|9||Pasig||National Capital Region||755,300||19||Bacolod||Western Visayas||561,875|
|10||Cagayan de Oro||Northern Mindanao||675,950||20||Muntinlupa||National Capital Region||504,509|
|Native Languages (2000)|
Ethnologue lists 175 individual languages in the Philippines, 171 of which are living languages while 4 no longer have any known speakers. They are part of the Borneo-Philippines group of the Malayo-Polynesian languages, which is itself a branch of the Austronesian language family.
According to the 1987 Philippine Constitution, Filipino and English are the official languages. Filipino is a de facto version of Tagalog, spoken mainly in Metro Manila and other urban regions. Both Filipino and English are used in government, education, print, broadcast media, and business. The constitution designates regional languages such as Bicolano, Cebuano, Ilocano, Hiligaynon, Kapampangan, Pangasinan, Tagalog, and Waray-Waray as auxiliary official languages, and mandates that Spanish and Arabic shall be promoted on a voluntary and optional basis.
Other languages such as Aklanon, Boholano, Chavacano, Zamboangueño, Cuyonon, Ifugao, Itbayat, Ivatan, Kalinga, Kamayo, Kankana-ey, Kinaray-a, Maguindanao, Maranao, Masbatenyo, Romblomanon, Surigaonon, Tausug, Yakan, and several Visayan languages are prevalent in their respective provinces.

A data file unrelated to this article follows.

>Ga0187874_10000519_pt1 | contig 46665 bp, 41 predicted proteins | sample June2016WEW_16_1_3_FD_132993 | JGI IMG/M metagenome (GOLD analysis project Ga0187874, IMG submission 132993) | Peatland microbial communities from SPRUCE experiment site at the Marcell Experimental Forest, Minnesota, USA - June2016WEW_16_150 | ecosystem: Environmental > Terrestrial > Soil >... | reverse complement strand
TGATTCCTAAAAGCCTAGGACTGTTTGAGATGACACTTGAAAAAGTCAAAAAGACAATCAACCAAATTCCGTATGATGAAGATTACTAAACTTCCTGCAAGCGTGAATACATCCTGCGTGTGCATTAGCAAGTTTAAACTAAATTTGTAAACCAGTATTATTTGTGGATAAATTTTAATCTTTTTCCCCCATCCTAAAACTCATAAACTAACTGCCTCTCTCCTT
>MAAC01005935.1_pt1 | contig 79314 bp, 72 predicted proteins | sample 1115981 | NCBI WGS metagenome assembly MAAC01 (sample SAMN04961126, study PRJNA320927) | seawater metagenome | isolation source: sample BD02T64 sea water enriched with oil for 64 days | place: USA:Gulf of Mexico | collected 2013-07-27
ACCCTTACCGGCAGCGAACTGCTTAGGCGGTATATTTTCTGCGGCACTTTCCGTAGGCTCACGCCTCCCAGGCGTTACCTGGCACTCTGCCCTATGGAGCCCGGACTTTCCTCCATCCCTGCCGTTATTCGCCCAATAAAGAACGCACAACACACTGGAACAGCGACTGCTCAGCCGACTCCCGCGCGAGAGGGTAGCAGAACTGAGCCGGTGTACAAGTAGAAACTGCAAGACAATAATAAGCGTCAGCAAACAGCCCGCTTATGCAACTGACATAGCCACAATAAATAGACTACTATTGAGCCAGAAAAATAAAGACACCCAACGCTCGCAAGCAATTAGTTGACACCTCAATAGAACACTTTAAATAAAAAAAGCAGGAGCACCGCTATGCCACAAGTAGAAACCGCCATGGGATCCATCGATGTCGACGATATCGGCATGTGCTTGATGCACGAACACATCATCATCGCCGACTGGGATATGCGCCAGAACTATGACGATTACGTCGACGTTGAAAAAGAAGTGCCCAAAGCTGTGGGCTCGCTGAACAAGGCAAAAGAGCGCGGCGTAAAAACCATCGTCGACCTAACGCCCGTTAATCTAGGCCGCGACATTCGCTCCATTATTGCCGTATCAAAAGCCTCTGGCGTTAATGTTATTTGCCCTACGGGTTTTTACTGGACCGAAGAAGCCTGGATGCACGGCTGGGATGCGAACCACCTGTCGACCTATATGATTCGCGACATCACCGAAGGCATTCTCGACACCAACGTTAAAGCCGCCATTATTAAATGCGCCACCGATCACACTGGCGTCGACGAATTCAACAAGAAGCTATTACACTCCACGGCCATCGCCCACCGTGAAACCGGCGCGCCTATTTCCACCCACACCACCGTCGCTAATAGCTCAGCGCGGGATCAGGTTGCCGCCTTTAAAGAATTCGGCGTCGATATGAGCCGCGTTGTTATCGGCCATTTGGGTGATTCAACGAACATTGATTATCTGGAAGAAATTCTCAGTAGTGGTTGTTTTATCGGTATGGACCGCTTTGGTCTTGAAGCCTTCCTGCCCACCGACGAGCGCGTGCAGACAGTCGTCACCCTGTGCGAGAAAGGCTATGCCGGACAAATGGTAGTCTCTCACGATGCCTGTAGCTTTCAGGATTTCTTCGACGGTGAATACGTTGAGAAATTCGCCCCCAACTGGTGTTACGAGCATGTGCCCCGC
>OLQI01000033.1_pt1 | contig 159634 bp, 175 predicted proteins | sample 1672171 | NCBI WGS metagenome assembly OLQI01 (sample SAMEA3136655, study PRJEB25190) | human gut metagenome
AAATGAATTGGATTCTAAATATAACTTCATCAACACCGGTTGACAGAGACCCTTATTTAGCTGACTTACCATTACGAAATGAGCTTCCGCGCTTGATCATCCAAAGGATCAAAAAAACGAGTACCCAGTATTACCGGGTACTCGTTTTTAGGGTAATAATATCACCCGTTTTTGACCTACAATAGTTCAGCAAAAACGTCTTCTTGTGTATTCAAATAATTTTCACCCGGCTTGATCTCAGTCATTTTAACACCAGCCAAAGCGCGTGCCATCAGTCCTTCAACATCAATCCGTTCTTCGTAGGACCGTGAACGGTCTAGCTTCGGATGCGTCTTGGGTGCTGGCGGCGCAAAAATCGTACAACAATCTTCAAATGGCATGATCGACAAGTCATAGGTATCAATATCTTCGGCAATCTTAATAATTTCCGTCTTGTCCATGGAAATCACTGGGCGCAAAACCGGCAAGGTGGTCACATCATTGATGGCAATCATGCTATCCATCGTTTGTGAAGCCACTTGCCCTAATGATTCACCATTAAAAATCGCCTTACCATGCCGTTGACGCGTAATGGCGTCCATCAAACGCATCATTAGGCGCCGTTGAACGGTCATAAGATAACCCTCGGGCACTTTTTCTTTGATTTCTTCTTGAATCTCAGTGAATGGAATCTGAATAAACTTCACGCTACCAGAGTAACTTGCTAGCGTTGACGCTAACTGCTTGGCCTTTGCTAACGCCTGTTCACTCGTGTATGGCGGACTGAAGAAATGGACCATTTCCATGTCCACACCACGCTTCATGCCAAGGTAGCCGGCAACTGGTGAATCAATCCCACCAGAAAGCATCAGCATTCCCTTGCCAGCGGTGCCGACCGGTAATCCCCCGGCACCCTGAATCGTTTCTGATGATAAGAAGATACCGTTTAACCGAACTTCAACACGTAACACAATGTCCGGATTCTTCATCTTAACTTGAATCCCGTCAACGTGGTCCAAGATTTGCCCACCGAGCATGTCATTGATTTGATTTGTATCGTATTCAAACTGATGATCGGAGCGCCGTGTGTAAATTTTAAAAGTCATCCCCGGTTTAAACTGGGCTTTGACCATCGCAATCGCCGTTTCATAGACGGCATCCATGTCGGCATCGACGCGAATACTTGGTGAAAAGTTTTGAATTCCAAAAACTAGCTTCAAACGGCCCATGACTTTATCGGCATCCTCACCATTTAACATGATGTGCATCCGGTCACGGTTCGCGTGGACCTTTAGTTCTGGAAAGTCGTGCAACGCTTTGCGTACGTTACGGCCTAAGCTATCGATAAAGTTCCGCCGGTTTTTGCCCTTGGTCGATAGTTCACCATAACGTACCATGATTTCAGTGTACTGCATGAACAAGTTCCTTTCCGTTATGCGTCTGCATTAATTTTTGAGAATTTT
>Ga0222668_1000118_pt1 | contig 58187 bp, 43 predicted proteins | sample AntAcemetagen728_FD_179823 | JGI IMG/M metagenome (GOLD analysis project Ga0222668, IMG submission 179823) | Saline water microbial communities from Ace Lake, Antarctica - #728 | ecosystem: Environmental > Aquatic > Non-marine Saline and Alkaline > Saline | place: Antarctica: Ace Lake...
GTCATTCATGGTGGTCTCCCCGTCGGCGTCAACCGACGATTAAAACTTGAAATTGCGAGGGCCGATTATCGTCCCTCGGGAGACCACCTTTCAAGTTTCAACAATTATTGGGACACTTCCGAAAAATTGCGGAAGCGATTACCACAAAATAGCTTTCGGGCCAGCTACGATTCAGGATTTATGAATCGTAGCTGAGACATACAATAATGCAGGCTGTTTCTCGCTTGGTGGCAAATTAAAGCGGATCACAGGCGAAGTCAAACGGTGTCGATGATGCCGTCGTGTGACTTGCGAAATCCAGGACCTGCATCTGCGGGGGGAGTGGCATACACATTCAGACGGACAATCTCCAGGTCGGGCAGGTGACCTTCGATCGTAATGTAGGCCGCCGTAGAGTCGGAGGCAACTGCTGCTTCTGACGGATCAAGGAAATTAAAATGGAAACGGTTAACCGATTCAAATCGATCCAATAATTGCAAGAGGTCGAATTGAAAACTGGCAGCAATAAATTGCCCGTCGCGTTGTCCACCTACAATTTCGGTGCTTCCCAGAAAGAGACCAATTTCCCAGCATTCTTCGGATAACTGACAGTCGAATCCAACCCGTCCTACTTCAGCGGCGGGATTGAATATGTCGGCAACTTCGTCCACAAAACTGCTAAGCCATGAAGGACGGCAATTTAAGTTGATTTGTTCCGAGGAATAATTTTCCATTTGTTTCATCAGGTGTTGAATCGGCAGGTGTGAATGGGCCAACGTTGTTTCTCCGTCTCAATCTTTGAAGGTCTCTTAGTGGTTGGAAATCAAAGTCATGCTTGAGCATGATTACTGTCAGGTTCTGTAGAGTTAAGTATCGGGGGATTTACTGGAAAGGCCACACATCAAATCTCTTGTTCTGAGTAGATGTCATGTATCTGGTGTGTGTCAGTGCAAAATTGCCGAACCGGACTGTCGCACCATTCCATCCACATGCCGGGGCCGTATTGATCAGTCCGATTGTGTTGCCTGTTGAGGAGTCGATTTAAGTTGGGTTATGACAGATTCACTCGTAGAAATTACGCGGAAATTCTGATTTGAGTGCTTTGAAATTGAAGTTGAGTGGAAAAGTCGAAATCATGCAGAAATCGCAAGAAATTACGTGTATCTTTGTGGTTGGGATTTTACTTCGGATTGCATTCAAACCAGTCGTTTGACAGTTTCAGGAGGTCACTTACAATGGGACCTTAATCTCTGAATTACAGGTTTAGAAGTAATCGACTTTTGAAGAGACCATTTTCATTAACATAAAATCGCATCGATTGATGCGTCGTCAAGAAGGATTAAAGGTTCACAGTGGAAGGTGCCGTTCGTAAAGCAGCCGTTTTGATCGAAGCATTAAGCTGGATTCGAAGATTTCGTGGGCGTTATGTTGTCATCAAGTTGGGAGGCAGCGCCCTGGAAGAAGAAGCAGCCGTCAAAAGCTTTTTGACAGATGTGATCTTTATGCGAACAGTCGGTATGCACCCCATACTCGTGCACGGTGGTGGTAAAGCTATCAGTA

More than 90% of the population are Christians: about 80% belong to the Roman Catholic Church while 10% belong to other Christian denominations, such as the Philippine Independent Church, Iglesia ni Cristo, the Church of Jesus Christ of Latter-day Saints, Seventh-day Adventist Church, United Church of Christ in the Philippines, Jehovah's Witnesses, and the Orthodox Church. The Philippines is one of two predominantly Roman Catholic countries in Asia, the other being East Timor.
Between five and ten percent of the population are Muslim, most of whom live in parts of Mindanao, Palawan, and the Sulu Archipelago—an area known as Bangsamoro or the Moro region. Some have migrated into urban and rural areas in different parts of the country. Most Muslim Filipinos practice Shafi'i, a form of Sunni Islam.
Philippine traditional religions are still practiced by many aboriginal and tribal groups, often syncretized with Christianity and Islam. Animism, folk religion, and shamanism remain present as undercurrents of mainstream religion, through the albularyo, the babaylan, and the manghihilot. Buddhism, Taoism, and Chinese folk religion, are dominant in Chinese communities. There are also followers of Baha'i.
The National Statistics Office reports a simple literacy rate of 93.4% and a functional literacy rate of 84.1% for 2003. Literacy is about equal for males and females. Spending for education is around 2.5% of GDP. According to the Department of Education, or DepEd, there were 44,846 elementary schools and 10,384 secondary schools registered for the school year 2009–2010 while the Commission on Higher Education (CHED) lists 2,180 higher education institutions, 607 of which are public and 1,573 private. Classes start in June and end in March. The majority of colleges and universities follow a semester calendar from June to October and November to March. There are a number of foreign schools with study programs. Republic Act No. 9155 gives the framework of basic education in the Philippines and provides for compulsory elementary education and free high school education.